Reviews

Akolyth – Akolyth Review

Akolyth – Akolyth Review

“I can tell you right now: Akolyth’s self-titled debut is not the standard Muppet order. Blacker than a collapsed sun’s anus, and twice as heavy and half as clean, Akolyth is pvre obsidian carnage of the kvltest order, a raw black nightmare as far removed from my gaze-y gaze as possible.” Black Friday.

Shok Paris – Full Metal Jacket Review

Shok Paris – Full Metal Jacket Review

“Well I’ll be a monkey’s uncle! There’s a new Shok Paris album floating in the glop and gunk of the promo sump! Truly no one saw that coming because Shok Paris was a blip on the 80s metal radar, managing three albums that were decent but definitely low second-tier in the grand scheme of things. They’re most famous (and I use that term loosely here) for the over-the-top vocals of frontman, Vic Hix. The man sounded like Blackie Lawless hopped up on discount Super Soldier Formula and 5 Hour Energy while trying to channel Danzig and Messiah Marcolin simultaneously.” Paris had it coming.

Alestorm – Curse of the Crystal Coconut Review

Alestorm – Curse of the Crystal Coconut Review

“Figuring out what a band sounds like is akin to writing a biography: look first to the influences. Alestorm’s biography would need chapters devoted to a beloved and trve band named Bal-Sagoth. Early Alestorm material is based around the idea that it would be fun if Bal-Sagoth were Scottish, got drunk, played sea shanties, and kept the keyboard heroics.” Who ordered the Ale with Bals?

Eyeless in Gaza – Act I: The Protagonist Review

Eyeless in Gaza – Act I: The Protagonist Review

“Band names are important. They can often tell you a lot about a band or artist. Of course, the music matters most but I will frequently, while plumbing the murkier depths of Bandcamp, stick on a track purely on the strength of a band’s name. That is how I came to find Chained to the Bottom of the Ocean, for example. Conversely, a poor name can be a big negative, although, as Gazpacho demonstrate, a stellar band can rise above a terrible moniker. Every now and again though, I stumble across something I want to like simply because of the name. And that is how I feel about Eyeless in Gaza.” What’s in a name?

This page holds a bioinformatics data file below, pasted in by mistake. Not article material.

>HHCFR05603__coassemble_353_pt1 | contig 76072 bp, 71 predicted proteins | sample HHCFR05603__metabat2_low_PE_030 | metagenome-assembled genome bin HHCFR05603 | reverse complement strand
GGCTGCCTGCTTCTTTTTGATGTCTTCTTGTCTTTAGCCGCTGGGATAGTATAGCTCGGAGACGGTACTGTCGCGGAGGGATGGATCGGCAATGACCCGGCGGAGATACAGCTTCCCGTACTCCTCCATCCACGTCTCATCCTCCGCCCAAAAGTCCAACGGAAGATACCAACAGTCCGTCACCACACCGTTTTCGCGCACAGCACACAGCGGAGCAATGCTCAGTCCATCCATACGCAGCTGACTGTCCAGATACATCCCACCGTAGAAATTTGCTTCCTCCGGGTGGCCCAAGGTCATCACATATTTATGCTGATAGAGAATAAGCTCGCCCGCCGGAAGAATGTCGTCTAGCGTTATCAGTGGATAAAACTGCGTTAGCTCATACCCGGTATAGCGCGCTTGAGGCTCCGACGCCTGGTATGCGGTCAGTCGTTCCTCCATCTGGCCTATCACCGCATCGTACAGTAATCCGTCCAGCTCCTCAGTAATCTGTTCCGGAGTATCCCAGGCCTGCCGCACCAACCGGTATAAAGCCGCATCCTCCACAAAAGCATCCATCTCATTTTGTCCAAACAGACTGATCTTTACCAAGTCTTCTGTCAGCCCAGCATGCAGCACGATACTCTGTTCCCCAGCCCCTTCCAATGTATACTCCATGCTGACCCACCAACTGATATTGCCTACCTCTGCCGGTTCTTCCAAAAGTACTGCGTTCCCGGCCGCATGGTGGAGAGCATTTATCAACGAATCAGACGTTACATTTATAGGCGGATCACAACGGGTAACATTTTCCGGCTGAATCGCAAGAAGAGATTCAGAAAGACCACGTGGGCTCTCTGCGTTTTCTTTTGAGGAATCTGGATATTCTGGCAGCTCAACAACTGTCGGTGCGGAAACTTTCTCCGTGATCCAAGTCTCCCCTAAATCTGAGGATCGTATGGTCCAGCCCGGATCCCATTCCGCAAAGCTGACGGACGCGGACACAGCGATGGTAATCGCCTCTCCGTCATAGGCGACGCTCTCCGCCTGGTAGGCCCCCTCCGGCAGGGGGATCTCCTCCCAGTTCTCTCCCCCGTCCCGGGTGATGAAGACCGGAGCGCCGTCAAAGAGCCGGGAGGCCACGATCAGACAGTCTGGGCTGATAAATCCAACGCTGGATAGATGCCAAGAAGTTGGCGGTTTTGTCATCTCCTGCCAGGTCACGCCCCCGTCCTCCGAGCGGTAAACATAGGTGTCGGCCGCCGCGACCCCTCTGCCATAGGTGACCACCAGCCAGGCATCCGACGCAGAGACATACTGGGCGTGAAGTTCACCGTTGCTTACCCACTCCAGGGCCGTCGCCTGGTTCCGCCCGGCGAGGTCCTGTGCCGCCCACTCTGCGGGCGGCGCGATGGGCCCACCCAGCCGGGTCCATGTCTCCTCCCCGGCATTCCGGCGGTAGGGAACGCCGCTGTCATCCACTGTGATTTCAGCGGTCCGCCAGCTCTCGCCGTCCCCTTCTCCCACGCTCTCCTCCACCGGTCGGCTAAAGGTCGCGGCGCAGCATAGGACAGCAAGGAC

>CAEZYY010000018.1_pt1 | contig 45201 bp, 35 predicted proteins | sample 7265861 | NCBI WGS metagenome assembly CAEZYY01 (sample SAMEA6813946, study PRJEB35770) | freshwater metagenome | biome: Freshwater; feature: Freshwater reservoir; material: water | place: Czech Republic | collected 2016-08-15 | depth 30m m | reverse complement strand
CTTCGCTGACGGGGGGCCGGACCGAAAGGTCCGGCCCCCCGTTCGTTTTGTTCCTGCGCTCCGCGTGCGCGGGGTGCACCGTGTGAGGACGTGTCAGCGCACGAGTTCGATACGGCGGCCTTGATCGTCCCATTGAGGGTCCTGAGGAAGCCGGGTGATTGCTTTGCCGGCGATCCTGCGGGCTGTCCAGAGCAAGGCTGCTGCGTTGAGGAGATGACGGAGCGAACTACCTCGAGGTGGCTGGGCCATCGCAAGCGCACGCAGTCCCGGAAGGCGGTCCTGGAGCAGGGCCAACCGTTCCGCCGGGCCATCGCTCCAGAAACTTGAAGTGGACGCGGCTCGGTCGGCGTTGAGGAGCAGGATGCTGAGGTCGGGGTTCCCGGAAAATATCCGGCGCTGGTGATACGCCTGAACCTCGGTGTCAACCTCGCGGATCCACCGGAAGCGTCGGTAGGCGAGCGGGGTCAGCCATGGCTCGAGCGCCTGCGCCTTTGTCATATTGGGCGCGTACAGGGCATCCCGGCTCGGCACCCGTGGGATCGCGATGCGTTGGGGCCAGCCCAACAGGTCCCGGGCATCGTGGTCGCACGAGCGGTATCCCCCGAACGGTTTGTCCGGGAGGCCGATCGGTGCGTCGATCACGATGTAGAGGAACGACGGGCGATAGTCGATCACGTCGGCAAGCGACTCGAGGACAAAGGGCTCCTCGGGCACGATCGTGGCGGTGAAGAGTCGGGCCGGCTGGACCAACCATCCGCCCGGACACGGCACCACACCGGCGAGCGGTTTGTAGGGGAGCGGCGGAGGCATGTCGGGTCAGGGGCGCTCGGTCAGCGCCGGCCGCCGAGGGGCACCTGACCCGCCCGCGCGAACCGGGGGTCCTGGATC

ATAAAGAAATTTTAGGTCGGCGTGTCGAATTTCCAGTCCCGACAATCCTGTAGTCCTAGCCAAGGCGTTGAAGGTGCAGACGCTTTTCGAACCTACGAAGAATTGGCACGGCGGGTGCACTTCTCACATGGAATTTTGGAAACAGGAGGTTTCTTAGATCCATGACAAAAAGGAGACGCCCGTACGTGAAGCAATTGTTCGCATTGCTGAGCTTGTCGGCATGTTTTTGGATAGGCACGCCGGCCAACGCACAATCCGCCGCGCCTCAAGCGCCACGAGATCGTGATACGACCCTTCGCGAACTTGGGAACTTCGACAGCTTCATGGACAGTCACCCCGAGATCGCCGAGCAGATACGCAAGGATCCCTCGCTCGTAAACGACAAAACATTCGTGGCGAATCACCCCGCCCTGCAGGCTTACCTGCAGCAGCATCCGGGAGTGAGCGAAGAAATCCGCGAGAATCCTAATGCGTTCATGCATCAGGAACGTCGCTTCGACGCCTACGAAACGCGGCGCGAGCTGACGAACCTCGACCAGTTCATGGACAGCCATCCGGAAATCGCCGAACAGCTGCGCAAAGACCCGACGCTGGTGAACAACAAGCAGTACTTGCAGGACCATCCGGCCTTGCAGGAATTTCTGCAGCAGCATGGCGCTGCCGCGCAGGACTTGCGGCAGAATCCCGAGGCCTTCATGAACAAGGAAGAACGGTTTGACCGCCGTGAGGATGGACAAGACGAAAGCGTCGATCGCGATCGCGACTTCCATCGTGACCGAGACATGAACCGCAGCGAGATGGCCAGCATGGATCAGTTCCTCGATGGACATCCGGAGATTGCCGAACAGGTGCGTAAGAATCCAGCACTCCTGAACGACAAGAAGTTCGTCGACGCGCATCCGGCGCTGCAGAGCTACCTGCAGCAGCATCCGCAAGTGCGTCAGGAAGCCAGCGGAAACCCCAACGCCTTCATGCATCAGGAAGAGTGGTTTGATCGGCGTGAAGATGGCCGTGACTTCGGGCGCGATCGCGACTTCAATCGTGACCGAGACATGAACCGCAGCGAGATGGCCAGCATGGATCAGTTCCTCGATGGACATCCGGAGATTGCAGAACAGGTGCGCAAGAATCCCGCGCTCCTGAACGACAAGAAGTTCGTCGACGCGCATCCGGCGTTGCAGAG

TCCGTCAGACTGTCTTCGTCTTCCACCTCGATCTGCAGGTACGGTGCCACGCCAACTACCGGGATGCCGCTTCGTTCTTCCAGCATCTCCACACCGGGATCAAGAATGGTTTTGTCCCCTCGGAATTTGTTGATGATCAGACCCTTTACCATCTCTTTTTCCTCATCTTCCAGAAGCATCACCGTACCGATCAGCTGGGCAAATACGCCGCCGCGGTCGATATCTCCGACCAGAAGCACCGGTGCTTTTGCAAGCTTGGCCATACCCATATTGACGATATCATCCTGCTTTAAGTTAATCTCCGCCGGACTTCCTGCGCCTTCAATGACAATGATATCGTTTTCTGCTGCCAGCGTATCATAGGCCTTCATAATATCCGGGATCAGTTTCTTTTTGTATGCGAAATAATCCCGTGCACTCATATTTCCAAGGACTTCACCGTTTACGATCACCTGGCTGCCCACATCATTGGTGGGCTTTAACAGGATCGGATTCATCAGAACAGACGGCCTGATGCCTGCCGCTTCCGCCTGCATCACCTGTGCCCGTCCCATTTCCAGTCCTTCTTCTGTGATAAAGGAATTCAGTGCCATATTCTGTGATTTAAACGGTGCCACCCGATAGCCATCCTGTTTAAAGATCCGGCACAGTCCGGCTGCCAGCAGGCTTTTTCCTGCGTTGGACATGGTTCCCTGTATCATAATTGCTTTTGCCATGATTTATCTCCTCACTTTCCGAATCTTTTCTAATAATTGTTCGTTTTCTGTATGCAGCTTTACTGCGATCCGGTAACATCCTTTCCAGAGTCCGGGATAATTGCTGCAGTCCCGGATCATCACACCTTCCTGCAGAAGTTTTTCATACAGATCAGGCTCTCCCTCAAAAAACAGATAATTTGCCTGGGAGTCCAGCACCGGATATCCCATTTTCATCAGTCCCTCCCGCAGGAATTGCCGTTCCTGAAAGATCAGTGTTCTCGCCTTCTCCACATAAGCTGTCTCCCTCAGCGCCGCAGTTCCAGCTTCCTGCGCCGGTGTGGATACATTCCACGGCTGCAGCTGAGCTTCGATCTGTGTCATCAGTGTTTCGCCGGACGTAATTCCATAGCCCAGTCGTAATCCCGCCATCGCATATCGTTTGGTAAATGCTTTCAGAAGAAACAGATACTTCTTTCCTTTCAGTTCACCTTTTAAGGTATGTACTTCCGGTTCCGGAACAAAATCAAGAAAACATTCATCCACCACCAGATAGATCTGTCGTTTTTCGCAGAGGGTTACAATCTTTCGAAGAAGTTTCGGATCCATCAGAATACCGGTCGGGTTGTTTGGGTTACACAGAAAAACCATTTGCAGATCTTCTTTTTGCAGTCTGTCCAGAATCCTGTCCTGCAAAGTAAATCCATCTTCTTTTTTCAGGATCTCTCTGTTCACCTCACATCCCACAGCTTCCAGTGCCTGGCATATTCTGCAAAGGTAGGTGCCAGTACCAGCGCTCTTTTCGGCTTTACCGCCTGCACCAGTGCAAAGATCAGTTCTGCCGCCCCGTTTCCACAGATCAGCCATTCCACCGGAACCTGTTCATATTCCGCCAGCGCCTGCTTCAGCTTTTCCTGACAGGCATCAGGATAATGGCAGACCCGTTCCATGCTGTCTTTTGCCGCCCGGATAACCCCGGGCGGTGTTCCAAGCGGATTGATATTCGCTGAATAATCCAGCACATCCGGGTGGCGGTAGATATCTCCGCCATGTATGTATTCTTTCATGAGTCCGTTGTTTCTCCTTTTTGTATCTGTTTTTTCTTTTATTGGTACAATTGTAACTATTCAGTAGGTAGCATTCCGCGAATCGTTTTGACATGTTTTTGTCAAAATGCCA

Atavistia – The Winter Way Review

Atavistia – The Winter Way Review

“Do you miss Wintersun? Are you hoping Jari Mäenpää gets his groove back soon? Have an epic melodeath itch that no amount of black metal shenanigans can scratch? Well, Atavistia is here to take your mind off Jari’s attempts to convince you to build a recording studio for him to finish Time II.” Low winter sunblind.

Sorcerer – Lamenting of the Innocent Review

Sorcerer – Lamenting of the Innocent Review

“Sweden’s Sorcerer has had a bouncy ride through the ages. They released a series of demos I really enjoyed back in the early 90s and then completely vanished from the metal scene for some 20-plus years. They reappeared in 2015 with a comeback album I slept on, then knocked me flat, silly and senseless with 2017s stupendous The Crowning of the Fire King. That album’s expertly crafted blend of traditional and doom metal was impossible to resist and Fire King seized my Record o’ the Year glory easily. Naturally I was quite stoked to receive the followup, Lamenting of the Innocent. With a concept based around the Inquisition and witch trials, all signs and omens pointed to another big dose of classy metal with hooks by the boatload.” No one expects the Swedish Inquisition!

Solar Flare – Solar Flare Review

Solar Flare – Solar Flare Review

Solar Flare, a five-man crew, has been a part of the Ohio metal scene for six years now, playing a blend of one part 80’s power metal and one part NWoBHM. Frontman Ethan Jackson, a classically trained vocalist, demonstrates impressive vocal range in the higher registers from the get-go.” Flare ups.

Sodomisery – The Great Demise Review

Sodomisery – The Great Demise Review

“Sweden’s Sodomisery began as a project that included live members from the monstrous Diabolical, as well as Katatonia‘s Niklas Sandin on bass and Netherbird‘s Johan Fridell on vox. At the completion of their 2017 self-titled EP, Fridell and Sandin left and a new lineup formed. Borrowing from their experiences with Diabolical, Sodomisery unleashes a crushing mix of black, death, Swedeath, thrash, and melodeath for their debut, The Great Demise. I know what you’re thinking: that’s a lot to digest. Well, at least the record title sounds uplifting?” Big death, big prizes!

Sinister – Deformation of the Holy Realm Review

Sinister – Deformation of the Holy Realm Review

“I’m always happy to see old school death metal bands that are still around and putting out new music, especially when that music is as good as Sinister‘s. Though they formed in 1988, this Dutch group’s 2017 album Syncretism was my first exposure to the band and my neck has never been the same.” Deform the neck bones.